What exactly is a tax abatement and how can you get one? Andrew Gerringer of The Marketing Directors gives us the skinny in this week’s Buy Curious.
THE WISH LIST:
“I’m looking for a condo in Manhattan, and I've heard some new developments offer tax abatements. What does that mean, and where can I find the best ones?”
How it works: Since the 1970s, New York City has offered 421-A tax abatements--meaning temporary tax reductions--as an incentive for developers to build affordable housing, either as part of the new development they're building or in a separate project within the same district. As such, many newly constructed buildings offer abatements for varying lengths of time.
The program typically gives a buyer a 10-year tax break, but it can also go as long as 25 years. The zoning determines whether or not a building gets a 10-, 15- or 25-year abatement. The more that the city wants to stimulate development in certain areas, the longer the abatement will tend to be.
The taxes start out low and phase in over the length of the abatement--typically going up by 20% every two years--so that at the end of the term, the taxes are at full value and should be equal to similar properties without abatements or whose abatements have expired.
Why they're great for buyers: I would wholeheartedly recommend buying into a building with an abatement in place, assuming you really want to live there and you aren’t living on a fixed income (meaning you couldn’t swing the post-abatement rate). The money you save over the abated period of time could be used to pad your savings, pay down more of your mortgage or even take a vacation somewhere far, far away from the polar vortex.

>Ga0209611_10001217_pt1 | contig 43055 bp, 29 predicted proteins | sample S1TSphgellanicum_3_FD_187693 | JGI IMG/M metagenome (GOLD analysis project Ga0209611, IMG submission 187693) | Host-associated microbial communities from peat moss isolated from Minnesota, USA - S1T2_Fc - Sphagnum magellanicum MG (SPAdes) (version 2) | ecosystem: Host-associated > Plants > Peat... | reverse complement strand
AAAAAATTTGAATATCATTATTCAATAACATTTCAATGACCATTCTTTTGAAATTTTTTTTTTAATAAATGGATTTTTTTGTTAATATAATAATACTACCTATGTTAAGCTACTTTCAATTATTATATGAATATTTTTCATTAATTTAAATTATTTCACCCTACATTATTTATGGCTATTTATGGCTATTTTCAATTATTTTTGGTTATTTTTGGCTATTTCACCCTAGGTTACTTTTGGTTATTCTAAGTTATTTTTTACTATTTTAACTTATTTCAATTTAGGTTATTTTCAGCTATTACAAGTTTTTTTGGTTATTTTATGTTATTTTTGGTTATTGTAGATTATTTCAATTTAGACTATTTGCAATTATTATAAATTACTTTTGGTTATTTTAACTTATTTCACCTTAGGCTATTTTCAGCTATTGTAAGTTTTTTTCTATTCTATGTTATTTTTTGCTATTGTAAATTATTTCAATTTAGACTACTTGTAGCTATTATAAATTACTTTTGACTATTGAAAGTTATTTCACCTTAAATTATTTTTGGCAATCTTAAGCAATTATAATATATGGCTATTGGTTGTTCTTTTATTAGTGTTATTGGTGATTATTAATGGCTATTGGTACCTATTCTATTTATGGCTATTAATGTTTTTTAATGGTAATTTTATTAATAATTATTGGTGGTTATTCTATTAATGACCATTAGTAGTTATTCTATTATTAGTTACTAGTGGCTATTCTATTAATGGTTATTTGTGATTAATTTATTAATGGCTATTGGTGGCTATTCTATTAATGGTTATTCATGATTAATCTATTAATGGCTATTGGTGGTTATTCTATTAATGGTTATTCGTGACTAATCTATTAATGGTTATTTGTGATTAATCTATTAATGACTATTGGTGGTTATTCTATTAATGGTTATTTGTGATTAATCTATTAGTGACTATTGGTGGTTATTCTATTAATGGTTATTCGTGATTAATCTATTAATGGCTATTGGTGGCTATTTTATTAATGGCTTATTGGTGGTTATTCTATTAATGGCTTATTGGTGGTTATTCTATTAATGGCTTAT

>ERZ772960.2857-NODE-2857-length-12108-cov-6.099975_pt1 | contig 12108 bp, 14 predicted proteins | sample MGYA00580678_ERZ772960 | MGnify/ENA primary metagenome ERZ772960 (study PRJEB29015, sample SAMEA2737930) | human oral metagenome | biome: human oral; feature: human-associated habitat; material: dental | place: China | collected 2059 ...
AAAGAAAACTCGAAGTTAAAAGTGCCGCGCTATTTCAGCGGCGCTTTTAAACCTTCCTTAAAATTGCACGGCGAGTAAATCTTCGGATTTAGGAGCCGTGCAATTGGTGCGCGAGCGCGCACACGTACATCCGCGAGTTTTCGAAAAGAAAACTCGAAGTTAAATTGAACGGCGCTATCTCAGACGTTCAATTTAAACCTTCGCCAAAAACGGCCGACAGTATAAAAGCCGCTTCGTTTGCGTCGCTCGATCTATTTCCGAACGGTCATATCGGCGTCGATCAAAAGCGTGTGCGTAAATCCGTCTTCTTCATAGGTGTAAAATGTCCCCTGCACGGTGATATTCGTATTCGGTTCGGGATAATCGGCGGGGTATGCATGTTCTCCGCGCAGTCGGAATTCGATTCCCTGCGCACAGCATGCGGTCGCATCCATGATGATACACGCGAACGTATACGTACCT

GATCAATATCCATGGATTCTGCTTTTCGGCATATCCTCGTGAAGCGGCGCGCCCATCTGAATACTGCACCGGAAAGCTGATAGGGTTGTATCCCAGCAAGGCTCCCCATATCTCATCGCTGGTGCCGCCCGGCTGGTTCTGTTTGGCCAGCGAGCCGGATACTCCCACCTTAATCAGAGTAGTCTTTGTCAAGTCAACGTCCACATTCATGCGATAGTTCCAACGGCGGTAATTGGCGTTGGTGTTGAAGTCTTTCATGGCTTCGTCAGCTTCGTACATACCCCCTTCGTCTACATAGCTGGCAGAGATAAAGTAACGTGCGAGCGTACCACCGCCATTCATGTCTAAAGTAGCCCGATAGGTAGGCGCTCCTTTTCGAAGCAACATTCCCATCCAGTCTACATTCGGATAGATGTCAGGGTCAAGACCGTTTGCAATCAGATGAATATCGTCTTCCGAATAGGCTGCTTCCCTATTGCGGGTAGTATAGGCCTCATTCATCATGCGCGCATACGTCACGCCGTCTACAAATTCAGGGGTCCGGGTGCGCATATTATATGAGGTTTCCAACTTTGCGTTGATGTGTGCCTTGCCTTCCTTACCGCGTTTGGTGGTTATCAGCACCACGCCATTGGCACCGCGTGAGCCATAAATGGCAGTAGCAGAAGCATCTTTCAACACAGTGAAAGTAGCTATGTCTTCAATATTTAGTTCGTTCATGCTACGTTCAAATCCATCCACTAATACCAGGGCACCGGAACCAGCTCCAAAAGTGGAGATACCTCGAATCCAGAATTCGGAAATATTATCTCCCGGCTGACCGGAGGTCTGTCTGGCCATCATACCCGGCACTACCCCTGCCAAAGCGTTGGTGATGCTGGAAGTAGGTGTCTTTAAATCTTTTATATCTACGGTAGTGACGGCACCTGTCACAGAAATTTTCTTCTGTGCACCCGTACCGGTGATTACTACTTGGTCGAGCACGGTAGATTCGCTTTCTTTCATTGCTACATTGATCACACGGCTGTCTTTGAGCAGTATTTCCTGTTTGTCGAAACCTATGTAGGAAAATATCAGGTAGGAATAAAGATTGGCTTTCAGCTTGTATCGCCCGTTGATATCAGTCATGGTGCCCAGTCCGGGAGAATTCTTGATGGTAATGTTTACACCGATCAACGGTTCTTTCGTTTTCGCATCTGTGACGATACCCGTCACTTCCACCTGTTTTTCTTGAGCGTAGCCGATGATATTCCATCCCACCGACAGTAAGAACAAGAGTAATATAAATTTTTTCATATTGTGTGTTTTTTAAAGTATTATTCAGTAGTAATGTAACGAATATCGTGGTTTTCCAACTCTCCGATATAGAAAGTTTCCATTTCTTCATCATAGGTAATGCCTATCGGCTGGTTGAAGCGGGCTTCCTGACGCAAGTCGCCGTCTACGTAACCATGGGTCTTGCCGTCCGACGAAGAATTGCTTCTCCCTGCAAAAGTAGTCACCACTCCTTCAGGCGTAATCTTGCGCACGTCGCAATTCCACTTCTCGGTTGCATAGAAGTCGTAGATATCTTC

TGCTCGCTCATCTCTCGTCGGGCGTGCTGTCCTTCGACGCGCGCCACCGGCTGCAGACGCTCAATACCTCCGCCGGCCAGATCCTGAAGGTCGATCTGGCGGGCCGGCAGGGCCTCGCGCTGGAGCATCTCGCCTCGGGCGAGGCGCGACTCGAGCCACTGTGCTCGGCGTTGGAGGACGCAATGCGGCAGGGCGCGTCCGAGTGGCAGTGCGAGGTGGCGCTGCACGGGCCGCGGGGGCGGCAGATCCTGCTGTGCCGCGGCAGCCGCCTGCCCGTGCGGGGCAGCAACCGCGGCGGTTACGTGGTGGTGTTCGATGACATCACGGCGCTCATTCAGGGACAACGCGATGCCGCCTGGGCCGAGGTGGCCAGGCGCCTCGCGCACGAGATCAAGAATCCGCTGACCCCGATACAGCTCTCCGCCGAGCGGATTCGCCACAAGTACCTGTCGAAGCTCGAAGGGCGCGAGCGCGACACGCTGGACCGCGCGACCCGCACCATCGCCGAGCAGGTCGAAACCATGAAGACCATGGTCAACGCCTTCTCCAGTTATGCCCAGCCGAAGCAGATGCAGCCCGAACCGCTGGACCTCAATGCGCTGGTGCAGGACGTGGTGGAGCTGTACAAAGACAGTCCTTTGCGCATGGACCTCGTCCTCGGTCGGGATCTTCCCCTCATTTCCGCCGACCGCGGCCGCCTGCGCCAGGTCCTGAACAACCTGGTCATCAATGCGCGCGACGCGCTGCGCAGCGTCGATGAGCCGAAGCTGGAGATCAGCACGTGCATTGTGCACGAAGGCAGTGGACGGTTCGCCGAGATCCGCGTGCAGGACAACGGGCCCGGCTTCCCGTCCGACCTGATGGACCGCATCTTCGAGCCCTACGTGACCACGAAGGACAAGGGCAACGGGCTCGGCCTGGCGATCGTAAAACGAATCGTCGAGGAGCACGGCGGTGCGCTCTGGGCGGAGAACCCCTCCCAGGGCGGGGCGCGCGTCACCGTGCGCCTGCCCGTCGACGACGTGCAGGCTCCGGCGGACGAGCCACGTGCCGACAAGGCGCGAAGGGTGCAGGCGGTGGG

Why you need to be wary: Remember, a tax abatement can be a wonderful perk, but it’s rather fleeting in the greater scheme of things. Make sure you do your due diligence and have all the facts and figures firmly in hand before you buy.
Also, before you even think of putting any money down, make sure your real estate broker and/or attorney lets you know how much you’ll spend per month while the abatement is in position and how much you’ll pay once it expires--and make sure you can afford both, plus any other likely tax increases the city could implement.
Where to get them: The 25-year abatements are typically found in Harlem and other parts of Upper Manhattan, where taxes already tend to be lower than other areas of NYC.
But as far as where to find “the best ones,” I don't really have an answer, since all kinds of buildings across NYC can have abatements—including in pricier neighborhoods like the Upper East Side and Midtown. The spirit of the program was meant to stimulate affordable housing, so many are confused when they see high-end buildings with these benefits. You don’t think of a building full of multimillionaires as needing a tax break.
Here are some buildings with abatements in Manhattan:
- The Jefferson, East Village: Construction on this eight-story luxury condo building at 211 E. 13th St. between 2nd and 3rd Aves. should be completed sometime this year, but it was designed to blend in with the East Village’s many 100-year-old edifices. Each of the building’s 83 units (ranging from studios to 3-bedrooms, from 500 square feet to 1,880 square feet) offers high ceilings, and a third of the apartments have outdoor space. Amenities include a doorman, a gym, a lounge, a business center and a roof garden. Prices start at $850,000 for a 536-square-foot studio and go up to $2.49 million for a 1,233-square-foot 2-bedroom penthouse. Residents will benefit from a 10-year abatement. Abated taxes on a $2.1 million second-floor 2-bedroom are $484/month.